Top ranked Light Heavyweights, #5 Anthony Smith, and #8 Alexsandar Rakić, showdown in a fight which could decide the next challenger to the winner of Jan Blachowicz and Dominick Reyes Vacant Title Fight.
It is with great pain and sorrow that the article must be opened by first mentioning a fallen boi. Beyblade master, and grappling Houdini, Ryan Hall has pulled out of his scheduled showdown against Ricardo Lamas due to undisclosed reasons. Age is creeping up on Hall, and at thirty-five years old, doubt is starting to creep up as to whether the BJJ master has enough time left to force his way up the stacked Featherweight rankings. Perhaps Hall would never have been able to compete at the top echelons of such a bruising division, but it always a loss to both fighter and fans when a fighter’s career does not fully play out.
Moving on to more positive news, this fight card is incredibly stacked in comparison to the one-fight pony from last weekend. Anthony Smith completes an insanely fast turnaround since having his teeth knocked out by Dentist Teixeira just three months ago. Former journeyman turned title challenger Anthony Smith, has failed to keep out of the MMA and wider press headlines since his return to the UFC in 2016. Embarking on a loveless mission to send organisational veterans packing to their retirement homes (Rashad Evans, Maurício Rua, Alexander Gustafsson), Smith has also swallowed a points loss to Jon Jones in lieu of a deserved DQ win, and protected his family from a drugged-up home invader. Unfortunately for Lionheart, he is tasked with facing an Austrian power striker in Aleksandar Rakić. Despite dropping a dubious split decision to Volkan Oezdemir in December 2019, Rakić has otherwise looked phenomenal during his UFC tenure. Removing the souls of Jimi Manuwa with a first-round head kick and Devin Clark with a spinning backfist, Rakić adds a level of entertainment that is deeply required within the squalor of Light Heavyweight.
It is possible to print out a list of Saturday’s main card, place the fights on a wall, throw a dart and you will find yourself pinpointing a barnburner. Robbie Lawler and Neil Magny is a fabulous cross roads fight amongst the murkier top-fifteen of welterweight, Magomed Ankalaev and Ion Cutelaba prepare to squash their beef after a referee failure during their last bout, and Ricardo Lamas versus Ryan… well Lamas is now destined to fight the number two featherweight in the US North East.
Light Heavyweight (205)
Anthony Smith (33-15) vs Aleksandar Rakić (12-2)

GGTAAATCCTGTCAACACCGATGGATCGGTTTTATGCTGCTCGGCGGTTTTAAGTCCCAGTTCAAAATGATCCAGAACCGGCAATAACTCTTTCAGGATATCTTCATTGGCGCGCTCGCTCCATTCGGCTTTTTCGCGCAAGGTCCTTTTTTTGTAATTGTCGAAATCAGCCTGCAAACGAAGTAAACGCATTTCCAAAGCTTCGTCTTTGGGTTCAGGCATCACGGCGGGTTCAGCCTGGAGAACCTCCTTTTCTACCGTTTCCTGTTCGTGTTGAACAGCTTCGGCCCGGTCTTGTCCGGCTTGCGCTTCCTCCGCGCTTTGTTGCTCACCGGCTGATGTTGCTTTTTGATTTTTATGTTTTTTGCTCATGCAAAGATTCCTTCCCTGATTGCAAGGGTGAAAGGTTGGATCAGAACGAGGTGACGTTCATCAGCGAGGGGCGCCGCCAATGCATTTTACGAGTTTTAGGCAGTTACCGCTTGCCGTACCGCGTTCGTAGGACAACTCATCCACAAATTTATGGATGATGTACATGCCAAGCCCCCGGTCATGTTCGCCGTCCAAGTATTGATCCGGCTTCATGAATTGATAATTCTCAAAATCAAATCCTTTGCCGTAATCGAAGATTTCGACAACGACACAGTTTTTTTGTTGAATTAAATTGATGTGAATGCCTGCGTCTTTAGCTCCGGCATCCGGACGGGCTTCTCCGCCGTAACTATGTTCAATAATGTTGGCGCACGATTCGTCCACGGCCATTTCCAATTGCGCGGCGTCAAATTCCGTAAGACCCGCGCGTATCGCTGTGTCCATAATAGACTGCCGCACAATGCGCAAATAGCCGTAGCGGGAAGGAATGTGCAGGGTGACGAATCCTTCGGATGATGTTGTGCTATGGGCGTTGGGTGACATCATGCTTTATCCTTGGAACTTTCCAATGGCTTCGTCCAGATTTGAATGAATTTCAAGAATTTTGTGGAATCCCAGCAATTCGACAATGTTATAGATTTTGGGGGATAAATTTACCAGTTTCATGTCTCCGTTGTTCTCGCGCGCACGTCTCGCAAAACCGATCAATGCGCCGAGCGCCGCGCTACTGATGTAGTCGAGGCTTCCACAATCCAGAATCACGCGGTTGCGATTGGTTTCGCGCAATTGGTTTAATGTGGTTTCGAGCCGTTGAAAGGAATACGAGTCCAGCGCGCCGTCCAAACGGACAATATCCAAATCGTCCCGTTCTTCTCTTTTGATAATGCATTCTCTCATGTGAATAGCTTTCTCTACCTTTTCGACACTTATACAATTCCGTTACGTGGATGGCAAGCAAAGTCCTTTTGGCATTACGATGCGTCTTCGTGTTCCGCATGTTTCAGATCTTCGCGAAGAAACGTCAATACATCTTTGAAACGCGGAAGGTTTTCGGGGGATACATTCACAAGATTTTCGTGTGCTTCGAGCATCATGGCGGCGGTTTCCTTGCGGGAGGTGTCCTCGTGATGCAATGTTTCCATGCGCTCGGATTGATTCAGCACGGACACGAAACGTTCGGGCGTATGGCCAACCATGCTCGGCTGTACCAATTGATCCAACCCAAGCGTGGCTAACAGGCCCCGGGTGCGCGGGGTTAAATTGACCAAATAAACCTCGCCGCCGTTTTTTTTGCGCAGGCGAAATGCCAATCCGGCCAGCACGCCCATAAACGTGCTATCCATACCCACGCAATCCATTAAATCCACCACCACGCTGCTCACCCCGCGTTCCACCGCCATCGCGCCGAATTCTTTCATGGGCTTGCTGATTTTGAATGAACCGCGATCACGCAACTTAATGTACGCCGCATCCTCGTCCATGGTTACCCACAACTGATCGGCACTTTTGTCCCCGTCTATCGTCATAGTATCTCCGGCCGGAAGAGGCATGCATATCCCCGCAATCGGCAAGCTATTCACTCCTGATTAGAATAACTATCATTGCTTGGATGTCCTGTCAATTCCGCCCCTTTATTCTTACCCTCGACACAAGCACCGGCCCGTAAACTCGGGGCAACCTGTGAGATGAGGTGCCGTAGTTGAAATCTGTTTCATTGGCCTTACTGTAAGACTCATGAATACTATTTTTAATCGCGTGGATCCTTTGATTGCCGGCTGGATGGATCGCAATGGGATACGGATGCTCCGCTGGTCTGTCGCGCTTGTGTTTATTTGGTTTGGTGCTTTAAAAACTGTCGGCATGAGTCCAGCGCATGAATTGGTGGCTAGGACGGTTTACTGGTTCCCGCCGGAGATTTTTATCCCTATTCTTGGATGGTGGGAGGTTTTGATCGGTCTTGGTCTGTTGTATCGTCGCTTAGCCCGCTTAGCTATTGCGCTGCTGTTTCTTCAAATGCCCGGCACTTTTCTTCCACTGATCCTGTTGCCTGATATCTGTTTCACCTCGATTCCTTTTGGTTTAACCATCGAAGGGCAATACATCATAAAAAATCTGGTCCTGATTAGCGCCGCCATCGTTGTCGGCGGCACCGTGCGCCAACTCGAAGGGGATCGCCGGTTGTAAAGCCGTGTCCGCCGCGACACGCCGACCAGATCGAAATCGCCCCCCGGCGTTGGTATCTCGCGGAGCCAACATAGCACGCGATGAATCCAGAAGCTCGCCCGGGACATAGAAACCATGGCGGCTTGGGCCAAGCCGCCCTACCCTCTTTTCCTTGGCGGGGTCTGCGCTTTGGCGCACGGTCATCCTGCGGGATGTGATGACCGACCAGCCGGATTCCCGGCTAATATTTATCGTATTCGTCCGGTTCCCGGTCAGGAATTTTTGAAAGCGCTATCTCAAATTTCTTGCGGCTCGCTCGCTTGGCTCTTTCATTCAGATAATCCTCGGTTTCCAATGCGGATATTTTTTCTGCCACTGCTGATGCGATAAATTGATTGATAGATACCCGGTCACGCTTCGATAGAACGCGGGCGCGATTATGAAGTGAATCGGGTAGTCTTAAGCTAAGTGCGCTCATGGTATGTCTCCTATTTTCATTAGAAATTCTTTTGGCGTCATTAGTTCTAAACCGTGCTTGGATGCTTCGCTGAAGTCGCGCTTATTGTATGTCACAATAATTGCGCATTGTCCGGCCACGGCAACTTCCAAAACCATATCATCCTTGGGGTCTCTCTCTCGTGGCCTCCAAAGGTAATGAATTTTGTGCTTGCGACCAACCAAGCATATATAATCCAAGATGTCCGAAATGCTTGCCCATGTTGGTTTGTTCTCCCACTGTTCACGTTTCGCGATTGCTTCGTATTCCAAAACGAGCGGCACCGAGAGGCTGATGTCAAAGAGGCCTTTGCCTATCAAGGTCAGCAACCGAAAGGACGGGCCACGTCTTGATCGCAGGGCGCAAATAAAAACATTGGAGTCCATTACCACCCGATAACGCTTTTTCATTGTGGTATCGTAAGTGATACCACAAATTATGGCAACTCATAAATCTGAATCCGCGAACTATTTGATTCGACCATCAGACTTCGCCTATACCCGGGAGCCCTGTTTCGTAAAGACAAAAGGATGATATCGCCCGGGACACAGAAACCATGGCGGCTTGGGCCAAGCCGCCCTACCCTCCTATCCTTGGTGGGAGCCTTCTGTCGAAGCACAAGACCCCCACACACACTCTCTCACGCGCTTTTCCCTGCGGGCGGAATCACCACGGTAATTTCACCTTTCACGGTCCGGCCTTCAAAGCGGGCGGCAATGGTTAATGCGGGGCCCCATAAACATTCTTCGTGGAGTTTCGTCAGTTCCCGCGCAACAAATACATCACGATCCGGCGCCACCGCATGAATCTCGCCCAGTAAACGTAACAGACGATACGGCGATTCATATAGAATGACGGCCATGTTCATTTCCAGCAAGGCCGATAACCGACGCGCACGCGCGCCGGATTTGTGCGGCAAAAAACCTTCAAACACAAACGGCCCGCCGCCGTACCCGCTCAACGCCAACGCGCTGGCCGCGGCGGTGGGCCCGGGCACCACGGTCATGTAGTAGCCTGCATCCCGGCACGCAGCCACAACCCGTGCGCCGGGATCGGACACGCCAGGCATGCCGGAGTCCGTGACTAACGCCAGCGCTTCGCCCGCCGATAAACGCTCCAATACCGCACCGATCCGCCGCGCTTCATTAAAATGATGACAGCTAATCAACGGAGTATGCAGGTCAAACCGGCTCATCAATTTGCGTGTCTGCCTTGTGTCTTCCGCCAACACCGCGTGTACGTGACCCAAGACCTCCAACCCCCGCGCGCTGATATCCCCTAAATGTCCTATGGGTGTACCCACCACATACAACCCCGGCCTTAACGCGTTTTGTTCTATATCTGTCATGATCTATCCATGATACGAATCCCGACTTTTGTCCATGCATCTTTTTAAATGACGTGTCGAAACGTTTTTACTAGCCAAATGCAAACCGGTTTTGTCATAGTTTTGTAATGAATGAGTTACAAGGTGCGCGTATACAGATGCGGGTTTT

Anthony Smith enters the bout off of one of the most grueling beatings of his career. Having rode an unforeseen career high off the back of underdog wins against Volkan Oezdemir and Alexander Gustafsson, fans had just started to take Smith seriously. Ignoring his tame title bid against Jon Jones where neither man really inflicted much punishment, Smith looked favourite to best the 40-year-old veteran, Glover Teixeria. The Brazilian, however, turned back the clock once again and withstood two rounds of punishment to then deliver his own firepower. Having his teeth knocked out and receiving sustained ground and pound, which resulted in more damage than a flash knockout would have, Smith braved his way into the fifth until Jazon Herzog showed mercy. In all fairness, Smith had looked fantastic in the first two rounds. Utilising his gangly frame, Smith used his jab smartly as a distance gauge and found Teixeria with knees and elbows when engaged in the clinch. No-one can doubt the willpower of the aptly named, ‘Lionheart’, but just how well can a fighter shrug off such a beating, after a 48 fight professional MMA career?
Alexsandar Rakić is still an unproven fighter in the UFC. First-round knockouts of Devin Clark and Jimi Manuwa are nice for the highlight reel, but Rakić’s stoppage victories tell us very little except identify his athleticism and power. The real litmus test was Volkan Oezdemir, who squeezed by Rakić in a razor thin split decision. Oezdemir is one of the more calculated strikers in the barren division of Light Heavyweight, and Rakić was largely beaten by his inability to adjust in the octagon. A strength of Rakić is his willingness to actively pursue his opponent’s leg, regularly throwing the more damaging calf kick. Throughout his time in the UFC, Rakić has broken down opponents by feinting with punches, drawing an opponent’s attention upwards, and then chopping hard into their vulnerable lead leg. Effectively putting water in the basement, Rakić is able to limit the mobility of opposition, allowing more frequent use of his power shots. Unfortunately for Rakić, he was on the receiving end of leg kicks during his scrap with Oezdemir. If Rakić wants to win the fight on the feet, he is going to have to assert his dominance over the lower half of the body immediately.
Anthony Smith’s best shot at victory is to take the fight to the mat. An underrated BJJ black belt, Smith took everyone by surprise when he submitted Alexander Gustafsson in the fourth round by rear-naked-choke. Admittedly, this was an exhausted Gustafsson that Smith had largely just out-lasted by way of conditioning. Moreover, this main event is a three-round fight, and Rakic should have decent enough defensive wrestling to keep this fight standing.
Predicted Result: Rakić Decision